Some call Ms. Clark a populist, but Prof. Ruff is wary of the term. "It's used to explain everything in B.C. politics, but it may explain nothing. But she certainly has a populist streak … She tries to establish a direct connection with British Columbians and it is reciprocated."
Gwyn Morgan, the founder of energy giant EnCana who brought his federal Conservative pedigree to both her campaign and transition team, is equally skeptical. "Populist means you say and do whatever everybody likes rather than take the tough decisions when you need to," he says. "Christy is a person who will make the tough decisions."
Her first tough decisions came Monday when she unveiled her cabinet, demoting nine Campbell-era ministers, and trimming the body count from 23 to 17.
She fired Finance Minister Colin Hansen, a 10-year cabinet stalwart who, on Mr. Campbell's orders, brought in the HST that doomed both of their political careers. During the swearing-in ceremony, he was on the sidelines gamely describing the rewards of serving as a back- bencher but admitted he isn't sure he will run again.
Mr. Hansen's successor is the same man who, after coming second in the leadership race, boldly told reporters he had no interest in being finance minister. Now former health minister Kevin Falcon has the punishing task of trying to save the HST by persuading the public, before a referendum slated for June, that it's not so bad after all.
As well, Ms. Clark has swept away a decade-old freeze on the minimum wage imposed by the government she now leads, a move long opposed by B.C.'s business community.
Not surprisingly, the New Democrats remain skeptical. They too are looking for a new leader, and Mike Farnworth, one of five candidates on the April 17 ballot, says the new Premier's wave of popularity cannot last. "It's all about hype with Christy," he says. "It's about style, media - it's the snowball of hype without a lot backing it up."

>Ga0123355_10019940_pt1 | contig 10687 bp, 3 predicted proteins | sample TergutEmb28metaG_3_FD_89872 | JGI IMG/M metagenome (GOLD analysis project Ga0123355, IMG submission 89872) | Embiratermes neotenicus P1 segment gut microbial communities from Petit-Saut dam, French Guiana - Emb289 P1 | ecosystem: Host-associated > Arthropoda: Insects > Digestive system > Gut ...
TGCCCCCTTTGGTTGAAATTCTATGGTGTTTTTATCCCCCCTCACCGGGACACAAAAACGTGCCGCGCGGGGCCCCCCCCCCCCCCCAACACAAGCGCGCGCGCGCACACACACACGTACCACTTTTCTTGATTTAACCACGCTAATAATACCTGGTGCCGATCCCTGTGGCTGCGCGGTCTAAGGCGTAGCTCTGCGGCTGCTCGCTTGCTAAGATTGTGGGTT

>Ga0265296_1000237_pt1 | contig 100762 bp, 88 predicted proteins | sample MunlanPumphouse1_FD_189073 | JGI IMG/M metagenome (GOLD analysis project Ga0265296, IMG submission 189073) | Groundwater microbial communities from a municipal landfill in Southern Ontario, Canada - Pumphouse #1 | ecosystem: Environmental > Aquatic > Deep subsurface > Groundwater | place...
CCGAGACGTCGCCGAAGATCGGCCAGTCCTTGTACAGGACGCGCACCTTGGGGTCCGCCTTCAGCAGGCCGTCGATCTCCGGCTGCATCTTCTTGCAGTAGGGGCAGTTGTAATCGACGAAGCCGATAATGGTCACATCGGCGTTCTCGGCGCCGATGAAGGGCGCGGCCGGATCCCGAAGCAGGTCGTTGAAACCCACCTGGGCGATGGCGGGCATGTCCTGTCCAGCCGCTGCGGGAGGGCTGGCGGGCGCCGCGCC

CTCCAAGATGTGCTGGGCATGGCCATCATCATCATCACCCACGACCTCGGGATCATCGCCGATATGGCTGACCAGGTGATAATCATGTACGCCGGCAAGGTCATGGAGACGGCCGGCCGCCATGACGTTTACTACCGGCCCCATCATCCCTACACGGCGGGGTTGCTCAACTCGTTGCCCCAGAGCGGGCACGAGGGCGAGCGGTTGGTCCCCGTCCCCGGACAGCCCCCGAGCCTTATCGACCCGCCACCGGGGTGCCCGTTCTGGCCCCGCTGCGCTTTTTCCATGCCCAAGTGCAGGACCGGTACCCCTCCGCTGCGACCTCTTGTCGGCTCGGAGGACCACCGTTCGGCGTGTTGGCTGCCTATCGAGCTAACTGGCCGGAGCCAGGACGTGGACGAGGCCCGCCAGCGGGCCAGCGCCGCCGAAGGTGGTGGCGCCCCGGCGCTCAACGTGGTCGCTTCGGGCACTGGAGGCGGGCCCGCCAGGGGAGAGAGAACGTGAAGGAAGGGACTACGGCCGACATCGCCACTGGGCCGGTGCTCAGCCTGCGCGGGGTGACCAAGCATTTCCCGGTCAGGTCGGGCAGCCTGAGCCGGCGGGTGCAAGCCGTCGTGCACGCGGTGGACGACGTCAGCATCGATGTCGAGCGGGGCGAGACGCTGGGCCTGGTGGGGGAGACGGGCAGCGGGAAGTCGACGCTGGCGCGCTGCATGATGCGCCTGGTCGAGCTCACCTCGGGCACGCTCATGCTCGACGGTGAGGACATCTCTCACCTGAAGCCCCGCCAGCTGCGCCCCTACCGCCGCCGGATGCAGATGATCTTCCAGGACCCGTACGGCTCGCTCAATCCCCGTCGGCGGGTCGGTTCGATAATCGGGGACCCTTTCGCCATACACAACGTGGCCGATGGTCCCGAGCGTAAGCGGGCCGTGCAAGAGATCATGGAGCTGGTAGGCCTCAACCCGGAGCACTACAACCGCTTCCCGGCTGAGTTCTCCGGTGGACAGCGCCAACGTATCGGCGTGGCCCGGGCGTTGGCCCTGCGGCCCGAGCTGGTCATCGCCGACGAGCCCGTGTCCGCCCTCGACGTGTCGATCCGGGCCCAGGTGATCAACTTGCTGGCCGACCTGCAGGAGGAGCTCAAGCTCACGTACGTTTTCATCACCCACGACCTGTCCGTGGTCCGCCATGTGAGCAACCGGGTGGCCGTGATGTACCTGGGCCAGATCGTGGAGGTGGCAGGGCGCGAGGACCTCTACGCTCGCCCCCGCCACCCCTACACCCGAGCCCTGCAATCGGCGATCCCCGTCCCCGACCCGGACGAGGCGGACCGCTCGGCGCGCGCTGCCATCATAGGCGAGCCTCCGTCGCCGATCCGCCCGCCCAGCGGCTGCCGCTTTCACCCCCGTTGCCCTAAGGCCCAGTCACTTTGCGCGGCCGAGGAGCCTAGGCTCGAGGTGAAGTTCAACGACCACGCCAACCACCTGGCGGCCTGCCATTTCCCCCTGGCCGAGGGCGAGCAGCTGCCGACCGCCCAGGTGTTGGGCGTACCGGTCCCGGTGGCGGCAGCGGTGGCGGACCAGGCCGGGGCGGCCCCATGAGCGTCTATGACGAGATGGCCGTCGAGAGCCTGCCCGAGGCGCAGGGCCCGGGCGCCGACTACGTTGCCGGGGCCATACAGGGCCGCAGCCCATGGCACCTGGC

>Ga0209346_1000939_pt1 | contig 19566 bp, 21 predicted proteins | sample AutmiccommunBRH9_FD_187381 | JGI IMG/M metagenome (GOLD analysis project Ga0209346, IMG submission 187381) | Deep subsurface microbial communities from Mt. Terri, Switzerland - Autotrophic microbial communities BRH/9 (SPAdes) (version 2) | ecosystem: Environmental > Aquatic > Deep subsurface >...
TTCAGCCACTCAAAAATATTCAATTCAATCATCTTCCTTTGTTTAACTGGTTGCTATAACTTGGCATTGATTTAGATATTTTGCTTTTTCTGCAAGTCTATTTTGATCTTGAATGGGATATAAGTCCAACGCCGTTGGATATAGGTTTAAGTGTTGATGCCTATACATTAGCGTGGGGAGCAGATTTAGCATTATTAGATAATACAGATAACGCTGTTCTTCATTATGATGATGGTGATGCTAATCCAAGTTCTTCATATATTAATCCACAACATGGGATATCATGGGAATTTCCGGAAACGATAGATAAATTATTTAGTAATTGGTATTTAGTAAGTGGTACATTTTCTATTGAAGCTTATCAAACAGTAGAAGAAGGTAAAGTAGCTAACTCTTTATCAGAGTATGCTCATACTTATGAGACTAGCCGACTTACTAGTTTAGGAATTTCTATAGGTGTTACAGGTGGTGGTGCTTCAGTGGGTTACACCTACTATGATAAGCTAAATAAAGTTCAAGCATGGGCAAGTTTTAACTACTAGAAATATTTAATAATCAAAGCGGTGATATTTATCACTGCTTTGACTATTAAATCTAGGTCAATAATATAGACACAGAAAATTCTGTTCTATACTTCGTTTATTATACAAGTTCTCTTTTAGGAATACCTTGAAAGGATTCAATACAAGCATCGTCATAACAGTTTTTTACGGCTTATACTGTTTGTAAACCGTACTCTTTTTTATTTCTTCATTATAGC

While Ms. Clark prepares for such challenges, Mr. Marissen is helping on the home front. Although he had no formal role in her leadership campaign, he helped to round up support. Now, he says, his "main job" on behalf of the Clark administration is providing stability in Hamish's life.
He rejects the description of his ex-wife as a single parent. "She's a joint-custody parent Premier ... Yes, she's single and she's a mother, but she's not a single mother based on the connotation of what people would normally think that means."
Ms. Clark has been careful to avoid criticism of her old boss but does nothing to discourage the notion that he had become an autocrat and lost touch with both the public and his own party's grassroots.
"There is a lot of appetite … for a little bit of honesty and straight talk about where we are at, and I think that's what people expect of me," she says. "And that's a tough expectation to meet, because government as an institution works against all those things all the time."
As education minister, she had a reputation as combative, especially when it came to taking on the teachers' union. But she says she has learned a lot since leaving in 2005, thanks in large part to Hamish. More time for parenting taught her about flexibility, consultation and mediation.
As a result, "I very rarely approach a decision with my mind made up," she says. "I have enough experience now to know that you're not always right."
Queen of the airwaves
Her experience on CKNW also served to smooth some rough edges - and, of course, to raise her profile.
"It really helped during the leadership campaign - the fact that she is more well known than any of the rivals," says Mario Canseco, public affairs vice-president with Angus Reid Public Opinion in Vancouver.
Even though she was up against four sitting cabinet ministers, he adds, "we had a lot of people, particularly at the start of the race, saying, `I don't know who these people are, but I do know who Christy Clark is.'"